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Investigations also reveal that defaulting companies were working in cahoots with senior council officials who play both tender adjudication and supervisory roles, creating fertile ground for collusion and manipulation in the bidding process.
According to documents at hand, tenders worth US$8 749 914,52 had serious irregularities and had to be either extended or re-tendered altogether, resulting in them exceeding the contract price.
The latest exposés come after it emerged that the local authority recently awarded a tender for the rehabilitation of filter beds and clarifiers to Tzircalle Brothers despite the same tender having been initially awarded to Consolidated Engineers and Merchants (CEM), a company which failed to complete the job after “disappearing” from site.
Although CEM won the job for a total cost of $4,5 million, the same works are now being projected to cost not more than $2,5 million.
“CEM were paid this money but did little or mediocre work necessitating the council to re-tender the works four years later in order to ensure clean and pure water is supplied to Bulawayo. The net effect of this mediocre job is that for the last five years Bulawayo water remained brownish despite the investment by BOWSER (Bulawayo Water and Sanitation Emergency Response project).
“The tender has been won this year by Tzircalle Brothers who have offered to re-do the works for only $100 000 (labour), council will provide materials at a cost no more than $300 000. This is a third of the price of CEM four years ago. The issue is said to be parked at council’s legal section with little urgency in recovering these public funds as CEM vanished,” reads a confidential council document leaked to Sunday News.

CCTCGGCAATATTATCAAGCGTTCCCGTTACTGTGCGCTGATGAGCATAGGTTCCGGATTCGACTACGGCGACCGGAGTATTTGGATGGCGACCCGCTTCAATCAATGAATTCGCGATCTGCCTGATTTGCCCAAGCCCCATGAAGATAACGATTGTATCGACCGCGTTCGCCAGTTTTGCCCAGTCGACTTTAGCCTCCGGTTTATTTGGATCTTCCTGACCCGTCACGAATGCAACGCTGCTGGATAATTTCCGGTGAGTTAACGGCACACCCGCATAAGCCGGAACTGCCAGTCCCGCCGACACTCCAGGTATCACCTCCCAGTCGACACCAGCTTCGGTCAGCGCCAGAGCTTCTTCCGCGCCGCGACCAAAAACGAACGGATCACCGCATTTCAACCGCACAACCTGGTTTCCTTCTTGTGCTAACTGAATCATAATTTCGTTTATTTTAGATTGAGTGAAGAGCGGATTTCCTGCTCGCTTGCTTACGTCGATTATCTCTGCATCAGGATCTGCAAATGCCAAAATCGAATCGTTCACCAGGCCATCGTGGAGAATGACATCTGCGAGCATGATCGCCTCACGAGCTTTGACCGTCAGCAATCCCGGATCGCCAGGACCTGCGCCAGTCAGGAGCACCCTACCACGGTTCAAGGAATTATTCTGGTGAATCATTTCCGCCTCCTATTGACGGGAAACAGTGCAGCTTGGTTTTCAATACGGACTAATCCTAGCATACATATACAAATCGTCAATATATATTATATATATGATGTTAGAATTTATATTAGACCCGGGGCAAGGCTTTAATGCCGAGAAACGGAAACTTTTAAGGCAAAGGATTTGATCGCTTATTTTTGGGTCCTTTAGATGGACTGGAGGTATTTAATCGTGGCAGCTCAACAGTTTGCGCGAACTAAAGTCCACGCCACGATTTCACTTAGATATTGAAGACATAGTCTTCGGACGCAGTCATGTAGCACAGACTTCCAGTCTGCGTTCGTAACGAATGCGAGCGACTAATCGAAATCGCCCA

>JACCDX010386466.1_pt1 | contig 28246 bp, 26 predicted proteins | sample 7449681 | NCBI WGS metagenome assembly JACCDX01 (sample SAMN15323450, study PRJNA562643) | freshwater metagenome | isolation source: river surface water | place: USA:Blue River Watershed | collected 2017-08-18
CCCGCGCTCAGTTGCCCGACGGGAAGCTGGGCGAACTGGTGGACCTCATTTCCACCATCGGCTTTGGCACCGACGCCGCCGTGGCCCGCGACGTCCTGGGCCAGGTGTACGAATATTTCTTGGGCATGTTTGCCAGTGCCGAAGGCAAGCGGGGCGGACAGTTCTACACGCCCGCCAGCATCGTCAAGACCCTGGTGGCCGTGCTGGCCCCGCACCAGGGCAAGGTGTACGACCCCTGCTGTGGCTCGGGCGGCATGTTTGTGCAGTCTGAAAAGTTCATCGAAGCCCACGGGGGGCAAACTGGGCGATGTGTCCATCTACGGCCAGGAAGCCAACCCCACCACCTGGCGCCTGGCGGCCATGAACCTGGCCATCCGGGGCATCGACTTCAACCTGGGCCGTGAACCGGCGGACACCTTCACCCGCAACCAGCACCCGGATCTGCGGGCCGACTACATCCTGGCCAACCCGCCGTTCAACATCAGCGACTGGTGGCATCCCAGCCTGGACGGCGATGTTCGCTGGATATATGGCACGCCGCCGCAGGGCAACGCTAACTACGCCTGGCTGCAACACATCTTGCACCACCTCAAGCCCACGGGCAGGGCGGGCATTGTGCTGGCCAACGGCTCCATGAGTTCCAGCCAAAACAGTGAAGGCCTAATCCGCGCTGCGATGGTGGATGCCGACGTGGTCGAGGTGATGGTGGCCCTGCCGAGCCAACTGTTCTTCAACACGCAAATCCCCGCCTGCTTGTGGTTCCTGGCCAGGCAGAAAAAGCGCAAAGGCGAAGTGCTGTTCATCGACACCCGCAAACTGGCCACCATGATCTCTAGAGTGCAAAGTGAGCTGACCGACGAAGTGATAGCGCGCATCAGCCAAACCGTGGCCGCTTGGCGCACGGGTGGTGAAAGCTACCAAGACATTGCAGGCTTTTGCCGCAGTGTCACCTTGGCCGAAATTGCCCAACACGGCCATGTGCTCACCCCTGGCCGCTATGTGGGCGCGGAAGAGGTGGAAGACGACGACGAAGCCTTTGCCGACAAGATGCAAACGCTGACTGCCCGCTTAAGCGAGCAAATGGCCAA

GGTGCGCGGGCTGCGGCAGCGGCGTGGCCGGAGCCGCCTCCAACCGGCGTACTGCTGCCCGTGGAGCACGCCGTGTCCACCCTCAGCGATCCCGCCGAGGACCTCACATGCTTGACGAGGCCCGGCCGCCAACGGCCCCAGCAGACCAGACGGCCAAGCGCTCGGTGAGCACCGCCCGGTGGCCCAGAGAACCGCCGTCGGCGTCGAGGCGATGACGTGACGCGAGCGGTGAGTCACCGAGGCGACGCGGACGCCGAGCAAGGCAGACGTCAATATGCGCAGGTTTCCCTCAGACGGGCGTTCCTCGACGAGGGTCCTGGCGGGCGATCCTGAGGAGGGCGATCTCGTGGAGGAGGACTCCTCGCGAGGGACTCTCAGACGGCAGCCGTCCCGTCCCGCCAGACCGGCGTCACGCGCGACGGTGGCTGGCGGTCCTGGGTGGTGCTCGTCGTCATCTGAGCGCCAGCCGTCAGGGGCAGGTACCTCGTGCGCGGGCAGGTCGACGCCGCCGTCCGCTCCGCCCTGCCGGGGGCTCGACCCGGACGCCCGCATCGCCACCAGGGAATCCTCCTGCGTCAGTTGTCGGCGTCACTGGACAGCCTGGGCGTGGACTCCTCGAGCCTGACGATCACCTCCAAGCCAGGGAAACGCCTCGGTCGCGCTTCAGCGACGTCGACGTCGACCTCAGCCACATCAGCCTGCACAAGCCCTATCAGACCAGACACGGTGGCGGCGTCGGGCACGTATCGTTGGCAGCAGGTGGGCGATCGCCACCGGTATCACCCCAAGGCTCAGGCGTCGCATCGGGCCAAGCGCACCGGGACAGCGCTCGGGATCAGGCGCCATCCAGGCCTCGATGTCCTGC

According to council sources, CEM won the $4,5 million tender funded by the Infrastructure Development Bank of Zimbabwe (IDBZ) for the rehabilitation of the systems at Ncema Waterworks Plant in 2011.
The company, however, failed to complete the project and BCC entered into a partnership with Australian Agency for International Development (Ausaid) and World Vision Australia (WVA) to rehabilitate the same water reticulation system under the Bowser programme.
“The company closed and failed to complete most of the projects which it was supposed to do. We understand the company belongs to a Mr Simon Ngwenya who is based in South Africa.
“Ironically, at the moment a new company Tzircalle Brothers, is doing the same project which is now being bankrolled by the city council to the tune of $2 500 000 in total. The council is also reportedly considering re-tendering some of the projects which CEM failed to complete,” said the source.
In one of the disputed tenders at Criterion Waterworks, the local authority initially awarded a tender for the rehabilitation of plant two to Hydroprojects (tender number C32/2010) but the contractor had only done the eastern side of the plant and failed to complete the western side, under unclear circumstances.
Other tenders which had gross irregularities include the servicing of 391 medium-density stands at Emhlangeni, servicing of 303 medium-density stands in Mahatshula North, 700 high-density stands in Pumula South Phase 3, the rehabilitation of dilapidated major collector roads in high-density suburbs, the development of 52 town houses in Selborne Brooke, the replacement of electro-mechanical equipment and the purchase of road construction equipment.